2016: Dave Sweeney sums up the challenges for Australia’s anti-nuclear movement

 

Sweeney, Dave 1Dave Sweeney, 24 Dec 15

Looking ahead:

2016 is shaping up as a very significant year. A federal election always provides colour and movement along with opportunity and threat. Against this backdrop some of our key work will include:

·         SA Royal Commission: the Commission’s interim report is expected on February 15 with a final report by May 6. It is likely that this will be largely supportive of nuclear expansion plans with a chorus line of industry boosters. We need to prepare for a media blitz and ensure there is public contest, support those communities – especially Aboriginal people – most directly affected, and buttress federal Labor’s opposition to domestic nuclear power and international nuclear waste.

 

·         National radioactive waste: the community comment period around the six current sites closes on March 11 (Fukushima’s fifth anniversary). We will continue to support affected communities and provide information and access to resources – including the film Containment.  We need to keep finding ways to advance the long standing civil society call for a detailed, public and independent review of responsible waste management options.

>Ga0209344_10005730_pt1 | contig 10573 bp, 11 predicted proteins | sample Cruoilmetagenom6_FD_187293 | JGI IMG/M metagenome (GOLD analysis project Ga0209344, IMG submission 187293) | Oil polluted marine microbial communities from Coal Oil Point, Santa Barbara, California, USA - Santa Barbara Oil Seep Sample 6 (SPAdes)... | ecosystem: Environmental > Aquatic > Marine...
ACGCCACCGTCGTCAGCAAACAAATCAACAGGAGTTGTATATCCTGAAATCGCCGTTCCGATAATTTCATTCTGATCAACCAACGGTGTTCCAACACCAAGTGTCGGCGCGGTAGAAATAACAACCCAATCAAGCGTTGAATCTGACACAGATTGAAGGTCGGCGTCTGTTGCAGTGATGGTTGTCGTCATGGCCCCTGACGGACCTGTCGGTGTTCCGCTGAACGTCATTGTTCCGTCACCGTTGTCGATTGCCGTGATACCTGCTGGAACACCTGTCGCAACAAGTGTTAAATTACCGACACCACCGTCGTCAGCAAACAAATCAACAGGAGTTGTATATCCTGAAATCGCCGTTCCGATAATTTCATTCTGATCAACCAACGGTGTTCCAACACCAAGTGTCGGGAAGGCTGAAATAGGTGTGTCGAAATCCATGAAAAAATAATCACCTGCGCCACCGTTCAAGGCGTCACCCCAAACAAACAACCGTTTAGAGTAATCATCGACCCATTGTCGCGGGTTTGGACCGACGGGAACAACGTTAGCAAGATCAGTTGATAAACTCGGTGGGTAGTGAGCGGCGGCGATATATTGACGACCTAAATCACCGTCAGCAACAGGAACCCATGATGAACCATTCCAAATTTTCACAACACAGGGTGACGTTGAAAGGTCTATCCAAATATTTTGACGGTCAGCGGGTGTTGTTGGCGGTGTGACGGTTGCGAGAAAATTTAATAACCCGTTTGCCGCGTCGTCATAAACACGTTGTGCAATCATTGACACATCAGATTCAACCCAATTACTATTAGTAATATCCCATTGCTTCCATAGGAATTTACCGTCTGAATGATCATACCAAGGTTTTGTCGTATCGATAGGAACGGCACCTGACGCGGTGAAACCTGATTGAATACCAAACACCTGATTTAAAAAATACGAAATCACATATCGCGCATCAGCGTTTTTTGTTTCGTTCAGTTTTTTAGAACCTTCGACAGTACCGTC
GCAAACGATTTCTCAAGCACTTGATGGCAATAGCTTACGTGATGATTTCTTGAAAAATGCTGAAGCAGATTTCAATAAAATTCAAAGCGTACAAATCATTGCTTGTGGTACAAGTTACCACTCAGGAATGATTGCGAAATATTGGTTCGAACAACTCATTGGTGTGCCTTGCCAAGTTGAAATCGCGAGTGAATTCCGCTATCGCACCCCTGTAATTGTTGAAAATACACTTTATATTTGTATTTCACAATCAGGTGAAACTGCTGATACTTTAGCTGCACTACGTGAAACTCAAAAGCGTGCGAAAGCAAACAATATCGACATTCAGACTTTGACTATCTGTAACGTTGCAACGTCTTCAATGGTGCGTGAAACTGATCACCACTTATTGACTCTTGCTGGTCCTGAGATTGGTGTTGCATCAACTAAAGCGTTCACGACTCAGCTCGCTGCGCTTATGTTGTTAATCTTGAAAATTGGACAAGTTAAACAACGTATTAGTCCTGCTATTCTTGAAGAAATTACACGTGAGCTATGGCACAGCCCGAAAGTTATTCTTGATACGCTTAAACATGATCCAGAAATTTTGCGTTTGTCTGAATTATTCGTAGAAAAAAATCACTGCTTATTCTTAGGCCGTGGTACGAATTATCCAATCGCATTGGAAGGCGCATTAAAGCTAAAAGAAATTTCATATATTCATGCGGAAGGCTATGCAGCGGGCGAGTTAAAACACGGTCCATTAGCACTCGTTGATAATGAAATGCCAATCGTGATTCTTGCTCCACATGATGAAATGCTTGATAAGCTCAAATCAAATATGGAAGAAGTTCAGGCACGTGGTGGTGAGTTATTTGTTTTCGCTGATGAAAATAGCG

·         Uranium: maintain pressure to help ensure ERA transitions from creating to cleaning radioactive mine mess in Kakadu, hold the line against any full project approvals in WA ahead of the March 2017 state election by taking this story from Cottesloe to Canada, track heap leaching plans at Olympic Dam and support calls for action on BHP’s failings in Brazil.

 

·         Federal election/policy: ensure no nuclear policy retreats and oppose moves to fast-track state and federal project approvals through changes to environmental laws and the ‘one stop shop’ At election time we need to remind all politicians that no one has a mandate to radiate.

 

·         Lest we forget: 2016 is a big anniversary year – 5 years since the Australian uranium fuelled Fukushima crisis, 30 years since Chernobyl and 60 years since the creation of the flawed International Atomic Energy Agency. All provide opportunities to reflect and revisit.

 

·         Braid the pieces and tell the story:  join the dots nationally and internationally about how Australian uranium drives local damage and division and fuels global insecurity in the form of risky reactors, nuclear weapons and forever wastes.

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